politics

MoJ to challenge decision to release child killer Colin Pitchfork


Robert Buckland, the UK justice secretary, is to ask the Parole Board to reconsider its decision to approve the release of the child killer and rapist Colin Pitchfork.

The double murderer was jailed in 1988 after raping and strangling 15-year-olds Lynda Mann and Dawn Ashworth in Leicestershire in 1983 and 1986.

Pitchfork, then in his 20s, became the first man to be convicted of murder on the basis of DNA evidence, and was sentenced to life with a minimum term of 30 years.

In early June the Parole Board ruled that Pitchfork could be released on licence, saying his behaviour in custody had been “positive and had included extensive efforts to help others”.

But the Ministry of Justice (MoJ) confirmed late on Friday that Buckland would ask the Parole Board to reconsider the move. It is understood the department believes there is an arguable case that the Parole Board’s decision was “irrational”.

An MoJ spokesperson said: “Our heartfelt sympathies remain with the families of Lynda Mann and Dawn Ashworth. After a careful review, the lord chancellor will ask the Parole Board to reconsider its decision.”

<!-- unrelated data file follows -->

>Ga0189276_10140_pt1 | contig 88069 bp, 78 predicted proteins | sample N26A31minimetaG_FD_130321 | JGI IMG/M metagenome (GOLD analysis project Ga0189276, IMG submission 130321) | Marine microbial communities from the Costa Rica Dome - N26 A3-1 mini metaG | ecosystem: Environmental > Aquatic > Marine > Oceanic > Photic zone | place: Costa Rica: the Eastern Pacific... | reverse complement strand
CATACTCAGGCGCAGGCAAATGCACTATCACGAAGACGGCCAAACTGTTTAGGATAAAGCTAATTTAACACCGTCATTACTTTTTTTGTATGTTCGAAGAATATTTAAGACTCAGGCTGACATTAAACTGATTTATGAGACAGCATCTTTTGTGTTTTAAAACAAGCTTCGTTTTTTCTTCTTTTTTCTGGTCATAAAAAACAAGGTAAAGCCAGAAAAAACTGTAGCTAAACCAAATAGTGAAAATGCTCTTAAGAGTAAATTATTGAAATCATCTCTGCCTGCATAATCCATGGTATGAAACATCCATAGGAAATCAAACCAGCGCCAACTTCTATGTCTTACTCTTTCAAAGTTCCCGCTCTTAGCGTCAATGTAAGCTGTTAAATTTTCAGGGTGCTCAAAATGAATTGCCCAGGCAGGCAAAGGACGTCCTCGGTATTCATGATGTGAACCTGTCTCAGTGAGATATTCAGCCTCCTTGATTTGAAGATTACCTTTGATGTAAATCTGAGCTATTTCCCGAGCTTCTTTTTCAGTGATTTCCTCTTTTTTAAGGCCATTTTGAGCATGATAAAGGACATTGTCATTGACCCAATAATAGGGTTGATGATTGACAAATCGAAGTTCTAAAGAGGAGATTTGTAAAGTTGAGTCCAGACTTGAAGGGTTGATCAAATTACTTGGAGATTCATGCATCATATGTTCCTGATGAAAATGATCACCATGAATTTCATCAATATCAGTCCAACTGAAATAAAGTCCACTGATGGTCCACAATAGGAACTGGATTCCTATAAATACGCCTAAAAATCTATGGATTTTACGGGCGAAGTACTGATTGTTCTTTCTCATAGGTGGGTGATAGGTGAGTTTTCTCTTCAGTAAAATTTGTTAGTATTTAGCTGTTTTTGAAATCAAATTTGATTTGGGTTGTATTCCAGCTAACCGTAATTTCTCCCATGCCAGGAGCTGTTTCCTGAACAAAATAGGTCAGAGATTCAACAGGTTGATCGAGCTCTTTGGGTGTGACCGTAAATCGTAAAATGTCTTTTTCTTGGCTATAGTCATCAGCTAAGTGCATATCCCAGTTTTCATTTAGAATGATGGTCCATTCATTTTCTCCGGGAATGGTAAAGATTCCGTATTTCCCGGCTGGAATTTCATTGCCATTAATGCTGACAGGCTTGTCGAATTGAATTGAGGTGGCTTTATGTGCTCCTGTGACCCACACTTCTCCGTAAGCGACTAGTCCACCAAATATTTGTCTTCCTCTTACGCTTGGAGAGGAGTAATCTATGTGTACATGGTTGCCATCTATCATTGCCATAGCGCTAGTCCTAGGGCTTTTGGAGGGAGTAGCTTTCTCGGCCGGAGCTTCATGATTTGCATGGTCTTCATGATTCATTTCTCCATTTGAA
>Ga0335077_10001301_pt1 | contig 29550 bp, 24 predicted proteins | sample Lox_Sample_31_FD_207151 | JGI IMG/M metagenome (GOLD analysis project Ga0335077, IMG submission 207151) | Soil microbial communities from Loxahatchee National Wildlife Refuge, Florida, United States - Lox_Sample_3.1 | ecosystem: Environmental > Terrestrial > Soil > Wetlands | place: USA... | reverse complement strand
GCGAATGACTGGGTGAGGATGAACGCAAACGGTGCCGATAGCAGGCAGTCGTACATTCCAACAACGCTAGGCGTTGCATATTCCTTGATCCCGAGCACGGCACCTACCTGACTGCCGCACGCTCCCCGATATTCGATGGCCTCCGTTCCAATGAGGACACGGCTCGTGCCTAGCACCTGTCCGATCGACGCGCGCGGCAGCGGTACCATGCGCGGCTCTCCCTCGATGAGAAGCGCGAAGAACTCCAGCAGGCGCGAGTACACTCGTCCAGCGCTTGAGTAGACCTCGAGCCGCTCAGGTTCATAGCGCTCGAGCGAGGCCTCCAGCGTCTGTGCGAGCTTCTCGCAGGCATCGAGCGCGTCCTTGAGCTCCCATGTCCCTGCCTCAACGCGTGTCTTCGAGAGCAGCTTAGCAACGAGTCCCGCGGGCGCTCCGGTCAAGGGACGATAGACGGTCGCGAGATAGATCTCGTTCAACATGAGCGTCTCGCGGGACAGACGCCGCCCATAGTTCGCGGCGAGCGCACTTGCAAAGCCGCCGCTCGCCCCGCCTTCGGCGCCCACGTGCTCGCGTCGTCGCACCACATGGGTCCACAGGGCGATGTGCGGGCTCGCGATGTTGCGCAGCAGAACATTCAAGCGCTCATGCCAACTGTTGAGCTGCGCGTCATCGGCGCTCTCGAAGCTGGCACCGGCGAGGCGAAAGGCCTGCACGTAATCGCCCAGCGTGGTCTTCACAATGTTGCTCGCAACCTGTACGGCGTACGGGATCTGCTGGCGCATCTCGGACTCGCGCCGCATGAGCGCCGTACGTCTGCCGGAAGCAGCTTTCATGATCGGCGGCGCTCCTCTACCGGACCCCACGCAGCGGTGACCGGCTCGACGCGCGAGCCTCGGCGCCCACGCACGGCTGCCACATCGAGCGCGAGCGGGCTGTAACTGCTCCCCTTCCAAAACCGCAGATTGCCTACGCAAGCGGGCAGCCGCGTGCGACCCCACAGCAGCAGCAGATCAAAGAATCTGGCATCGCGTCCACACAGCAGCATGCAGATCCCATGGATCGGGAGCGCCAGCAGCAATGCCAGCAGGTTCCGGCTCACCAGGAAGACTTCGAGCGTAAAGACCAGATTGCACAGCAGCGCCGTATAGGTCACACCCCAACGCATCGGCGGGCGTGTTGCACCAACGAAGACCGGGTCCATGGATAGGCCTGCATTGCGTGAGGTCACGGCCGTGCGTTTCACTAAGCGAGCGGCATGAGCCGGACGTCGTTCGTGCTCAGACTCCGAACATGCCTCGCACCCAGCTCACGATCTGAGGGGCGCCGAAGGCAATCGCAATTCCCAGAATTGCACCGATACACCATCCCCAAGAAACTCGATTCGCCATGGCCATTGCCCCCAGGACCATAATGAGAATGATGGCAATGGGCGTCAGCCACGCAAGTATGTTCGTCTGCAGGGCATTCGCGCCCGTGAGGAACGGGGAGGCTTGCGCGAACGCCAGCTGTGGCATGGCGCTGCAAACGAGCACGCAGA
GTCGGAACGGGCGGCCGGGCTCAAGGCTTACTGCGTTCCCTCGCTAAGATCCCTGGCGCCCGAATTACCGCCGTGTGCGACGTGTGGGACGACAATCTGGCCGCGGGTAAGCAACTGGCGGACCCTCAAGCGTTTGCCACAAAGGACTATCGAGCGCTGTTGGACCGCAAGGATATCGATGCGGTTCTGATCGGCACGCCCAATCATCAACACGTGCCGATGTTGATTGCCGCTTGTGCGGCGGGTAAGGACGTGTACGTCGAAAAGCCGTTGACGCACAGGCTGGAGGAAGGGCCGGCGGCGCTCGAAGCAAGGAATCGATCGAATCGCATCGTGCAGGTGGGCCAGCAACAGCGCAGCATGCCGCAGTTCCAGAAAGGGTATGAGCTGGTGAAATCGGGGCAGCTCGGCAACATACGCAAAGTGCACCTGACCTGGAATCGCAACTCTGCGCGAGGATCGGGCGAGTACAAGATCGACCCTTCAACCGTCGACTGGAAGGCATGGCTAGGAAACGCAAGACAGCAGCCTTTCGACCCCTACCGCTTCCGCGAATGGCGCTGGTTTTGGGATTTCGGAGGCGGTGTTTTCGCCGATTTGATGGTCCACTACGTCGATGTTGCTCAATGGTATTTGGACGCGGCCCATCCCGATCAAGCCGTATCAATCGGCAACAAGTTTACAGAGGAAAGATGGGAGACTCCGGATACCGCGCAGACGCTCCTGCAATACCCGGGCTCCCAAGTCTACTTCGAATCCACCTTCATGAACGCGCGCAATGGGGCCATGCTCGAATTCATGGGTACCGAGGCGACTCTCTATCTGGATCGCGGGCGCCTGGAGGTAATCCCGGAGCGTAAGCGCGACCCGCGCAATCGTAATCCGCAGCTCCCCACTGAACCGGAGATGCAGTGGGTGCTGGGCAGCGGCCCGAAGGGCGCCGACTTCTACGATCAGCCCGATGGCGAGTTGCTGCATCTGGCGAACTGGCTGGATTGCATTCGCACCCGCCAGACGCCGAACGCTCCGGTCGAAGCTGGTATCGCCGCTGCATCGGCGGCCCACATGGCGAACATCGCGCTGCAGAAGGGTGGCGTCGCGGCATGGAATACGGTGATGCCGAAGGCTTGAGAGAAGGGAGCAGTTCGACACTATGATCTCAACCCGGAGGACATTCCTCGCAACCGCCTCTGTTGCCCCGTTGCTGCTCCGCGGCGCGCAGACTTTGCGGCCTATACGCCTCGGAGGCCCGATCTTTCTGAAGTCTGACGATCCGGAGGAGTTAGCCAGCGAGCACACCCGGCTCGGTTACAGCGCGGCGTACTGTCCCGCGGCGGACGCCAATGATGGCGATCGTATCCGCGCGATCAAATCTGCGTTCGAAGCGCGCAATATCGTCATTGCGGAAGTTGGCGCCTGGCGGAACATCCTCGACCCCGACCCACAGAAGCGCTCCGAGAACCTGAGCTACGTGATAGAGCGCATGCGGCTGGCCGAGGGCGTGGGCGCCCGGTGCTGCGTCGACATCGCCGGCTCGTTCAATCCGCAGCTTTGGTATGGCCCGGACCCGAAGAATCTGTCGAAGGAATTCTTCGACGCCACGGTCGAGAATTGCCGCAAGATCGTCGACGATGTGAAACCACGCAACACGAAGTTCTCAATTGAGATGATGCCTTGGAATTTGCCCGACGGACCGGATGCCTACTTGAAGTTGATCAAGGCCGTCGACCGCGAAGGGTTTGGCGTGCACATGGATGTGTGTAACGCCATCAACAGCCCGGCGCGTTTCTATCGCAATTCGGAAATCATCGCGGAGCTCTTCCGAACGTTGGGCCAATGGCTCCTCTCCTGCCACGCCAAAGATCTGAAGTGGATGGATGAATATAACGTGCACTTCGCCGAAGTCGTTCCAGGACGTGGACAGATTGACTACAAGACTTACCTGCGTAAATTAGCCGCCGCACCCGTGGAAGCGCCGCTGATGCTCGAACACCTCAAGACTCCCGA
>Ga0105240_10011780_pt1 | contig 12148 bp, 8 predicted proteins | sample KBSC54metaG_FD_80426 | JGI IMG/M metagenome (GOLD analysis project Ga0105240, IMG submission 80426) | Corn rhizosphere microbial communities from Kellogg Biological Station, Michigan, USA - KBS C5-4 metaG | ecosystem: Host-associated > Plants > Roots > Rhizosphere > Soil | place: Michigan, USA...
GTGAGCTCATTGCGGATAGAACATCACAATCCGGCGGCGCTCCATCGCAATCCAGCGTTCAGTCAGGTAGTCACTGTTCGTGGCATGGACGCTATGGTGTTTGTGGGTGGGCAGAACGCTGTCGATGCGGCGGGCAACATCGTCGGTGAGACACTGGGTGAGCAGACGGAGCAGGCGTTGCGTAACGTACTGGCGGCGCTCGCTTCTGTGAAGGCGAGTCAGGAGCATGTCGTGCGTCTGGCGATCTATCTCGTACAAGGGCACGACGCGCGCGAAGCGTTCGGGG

Buckland will submit the application on Monday once the victims’ families have had the opportunity to make representations.

It will then be for the Parole Board to decide whether the threshold is met for the decision to be formally reconsidered. The threshold for a Parole Board decision to be reconsidered is the same as that required for a judicial review: that the decision was irrational or the process by which the decision was reached was flawed.

Under the conditions of his release, Pitchfork, now 61, would have to live at a designated address, wear an electronic tag, complete lie detector tests and disclose what vehicles he uses and to whom he speaks, with particular limits on contact with children.

The families of the victims have criticised the board’s decision. “There are some crimes so horrendous that a reprieve is not appropriate. It is an affront to natural justice,” Dawn’s uncle, Philip Musson, previously said. “He took their lives in a way which is an absolute torment to those who cared and loved these girls.”

Pitchfork was caught after the world’s first mass screening for DNA, when 5,000 men in three villages were asked to volunteer blood or saliva samples, although he initially evaded justice by getting a colleague to take the test for him.

He pleaded guilty to two counts of murder, two of rape, two of indecent assault and one of conspiracy to pervert the course of justice. The lord chief justice at the time, Lord Lane, said: “From the point of view of the safety of the public, I doubt if he should ever be released.”



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